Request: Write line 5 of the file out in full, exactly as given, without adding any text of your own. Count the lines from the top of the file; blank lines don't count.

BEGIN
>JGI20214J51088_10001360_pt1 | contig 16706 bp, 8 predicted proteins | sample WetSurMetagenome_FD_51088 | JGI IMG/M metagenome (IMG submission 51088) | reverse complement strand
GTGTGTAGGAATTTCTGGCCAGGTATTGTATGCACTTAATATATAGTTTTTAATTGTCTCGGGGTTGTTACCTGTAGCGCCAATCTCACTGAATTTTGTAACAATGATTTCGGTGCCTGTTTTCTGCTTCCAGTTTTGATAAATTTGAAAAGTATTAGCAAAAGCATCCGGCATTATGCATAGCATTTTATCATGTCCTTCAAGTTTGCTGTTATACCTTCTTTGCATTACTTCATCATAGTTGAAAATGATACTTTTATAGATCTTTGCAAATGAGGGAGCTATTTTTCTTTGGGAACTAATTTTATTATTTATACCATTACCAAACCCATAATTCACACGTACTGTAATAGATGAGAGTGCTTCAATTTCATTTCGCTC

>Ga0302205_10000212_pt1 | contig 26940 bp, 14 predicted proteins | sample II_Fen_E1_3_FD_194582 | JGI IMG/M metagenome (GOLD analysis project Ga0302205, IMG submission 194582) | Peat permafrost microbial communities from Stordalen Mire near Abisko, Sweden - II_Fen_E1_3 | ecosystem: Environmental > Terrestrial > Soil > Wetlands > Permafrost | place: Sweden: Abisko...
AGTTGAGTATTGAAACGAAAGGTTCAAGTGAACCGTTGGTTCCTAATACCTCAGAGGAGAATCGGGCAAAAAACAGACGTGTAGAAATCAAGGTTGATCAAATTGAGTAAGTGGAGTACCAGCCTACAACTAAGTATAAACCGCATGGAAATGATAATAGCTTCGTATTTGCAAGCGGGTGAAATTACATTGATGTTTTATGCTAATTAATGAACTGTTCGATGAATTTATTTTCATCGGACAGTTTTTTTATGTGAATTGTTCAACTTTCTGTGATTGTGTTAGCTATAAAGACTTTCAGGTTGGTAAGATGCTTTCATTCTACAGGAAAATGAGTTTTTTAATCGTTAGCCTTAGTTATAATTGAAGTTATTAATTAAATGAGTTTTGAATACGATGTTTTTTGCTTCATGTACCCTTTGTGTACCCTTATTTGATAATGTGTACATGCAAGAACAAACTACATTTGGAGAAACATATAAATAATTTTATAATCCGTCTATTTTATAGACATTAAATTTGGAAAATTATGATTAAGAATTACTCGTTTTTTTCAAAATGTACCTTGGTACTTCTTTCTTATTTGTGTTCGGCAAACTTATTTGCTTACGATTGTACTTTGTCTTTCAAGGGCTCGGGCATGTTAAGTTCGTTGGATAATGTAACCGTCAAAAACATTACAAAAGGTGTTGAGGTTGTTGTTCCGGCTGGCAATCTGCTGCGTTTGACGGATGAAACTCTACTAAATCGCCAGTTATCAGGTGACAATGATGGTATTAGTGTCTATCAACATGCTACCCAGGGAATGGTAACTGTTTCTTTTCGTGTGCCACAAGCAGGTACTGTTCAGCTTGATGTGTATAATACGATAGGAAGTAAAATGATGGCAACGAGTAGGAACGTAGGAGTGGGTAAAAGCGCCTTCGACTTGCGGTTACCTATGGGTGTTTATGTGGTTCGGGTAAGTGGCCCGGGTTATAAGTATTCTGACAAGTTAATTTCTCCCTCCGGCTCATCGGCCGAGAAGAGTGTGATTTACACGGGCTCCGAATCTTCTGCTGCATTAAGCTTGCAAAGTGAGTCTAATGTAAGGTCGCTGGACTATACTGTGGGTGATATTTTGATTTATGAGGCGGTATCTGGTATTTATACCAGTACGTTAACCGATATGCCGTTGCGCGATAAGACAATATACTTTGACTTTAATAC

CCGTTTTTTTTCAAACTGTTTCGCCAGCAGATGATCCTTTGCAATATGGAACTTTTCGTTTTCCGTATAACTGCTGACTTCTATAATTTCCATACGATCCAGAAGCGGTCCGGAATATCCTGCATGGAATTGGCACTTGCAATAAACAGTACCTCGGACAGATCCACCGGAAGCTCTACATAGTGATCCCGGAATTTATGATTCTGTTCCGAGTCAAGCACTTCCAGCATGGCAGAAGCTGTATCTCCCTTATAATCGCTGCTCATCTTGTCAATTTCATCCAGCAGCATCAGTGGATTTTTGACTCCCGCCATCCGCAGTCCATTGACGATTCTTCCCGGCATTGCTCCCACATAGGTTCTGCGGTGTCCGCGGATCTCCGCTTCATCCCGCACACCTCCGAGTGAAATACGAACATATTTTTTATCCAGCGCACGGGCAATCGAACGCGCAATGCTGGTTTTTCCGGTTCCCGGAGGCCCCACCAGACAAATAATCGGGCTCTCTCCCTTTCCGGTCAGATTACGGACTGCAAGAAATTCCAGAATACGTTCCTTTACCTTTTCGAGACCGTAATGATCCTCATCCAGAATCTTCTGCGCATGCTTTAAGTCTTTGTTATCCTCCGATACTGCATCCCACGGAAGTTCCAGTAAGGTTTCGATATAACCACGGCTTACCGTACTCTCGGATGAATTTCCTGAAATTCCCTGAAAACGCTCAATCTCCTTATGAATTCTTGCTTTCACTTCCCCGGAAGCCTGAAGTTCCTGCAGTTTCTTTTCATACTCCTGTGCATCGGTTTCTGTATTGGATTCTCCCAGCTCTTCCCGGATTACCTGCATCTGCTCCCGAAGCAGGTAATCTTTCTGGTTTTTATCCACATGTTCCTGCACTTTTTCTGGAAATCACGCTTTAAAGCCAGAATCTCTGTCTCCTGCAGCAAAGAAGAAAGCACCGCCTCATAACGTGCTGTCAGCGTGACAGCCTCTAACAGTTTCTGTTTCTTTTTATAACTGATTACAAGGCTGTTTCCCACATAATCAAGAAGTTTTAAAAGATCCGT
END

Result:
CCGTTTTTTTTCAAACTGTTTCGCCAGCAGATGATCCTTTGCAATATGGAACTTTTCGTTTTCCGTATAACTGCTGACTTCTATAATTTCCATACGATCCAGAAGCGGTCCGGAATATCCTGCATGGAATTGGCACTTGCAATAAACAGTACCTCGGACAGATCCACCGGAAGCTCTACATAGTGATCCCGGAATTTATGATTCTGTTCCGAGTCAAGCACTTCCAGCATGGCAGAAGCTGTATCTCCCTTATAATCGCTGCTCATCTTGTCAATTTCATCCAGCAGCATCAGTGGATTTTTGACTCCCGCCATCCGCAGTCCATTGACGATTCTTCCCGGCATTGCTCCCACATAGGTTCTGCGGTGTCCGCGGATCTCCGCTTCATCCCGCACACCTCCGAGTGAAATACGAACATATTTTTTATCCAGCGCACGGGCAATCGAACGCGCAATGCTGGTTTTTCCGGTTCCCGGAGGCCCCACCAGACAAATAATCGGGCTCTCTCCCTTTCCGGTCAGATTACGGACTGCAAGAAATTCCAGAATACGTTCCTTTACCTTTTCGAGACCGTAATGATCCTCATCCAGAATCTTCTGCGCATGCTTTAAGTCTTTGTTATCCTCCGATACTGCATCCCACGGAAGTTCCAGTAAGGTTTCGATATAACCACGGCTTACCGTACTCTCGGATGAATTTCCTGAAATTCCCTGAAAACGCTCAATCTCCTTATGAATTCTTGCTTTCACTTCCCCGGAAGCCTGAAGTTCCTGCAGTTTCTTTTCATACTCCTGTGCATCGGTTTCTGTATTGGATTCTCCCAGCTCTTCCCGGATTACCTGCATCTGCTCCCGAAGCAGGTAATCTTTCTGGTTTTTATCCACATGTTCCTGCACTTTTTCTGGAAATCACGCTTTAAAGCCAGAATCTCTGTCTCCTGCAGCAAAGAAGAAAGCACCGCCTCATAACGTGCTGTCAGCGTGACAGCCTCTAACAGTTTCTGTTTCTTTTTATAACTGATTACAAGGCTGTTTCCCACATAATCAAGAAGTTTTAAAAGATCCGT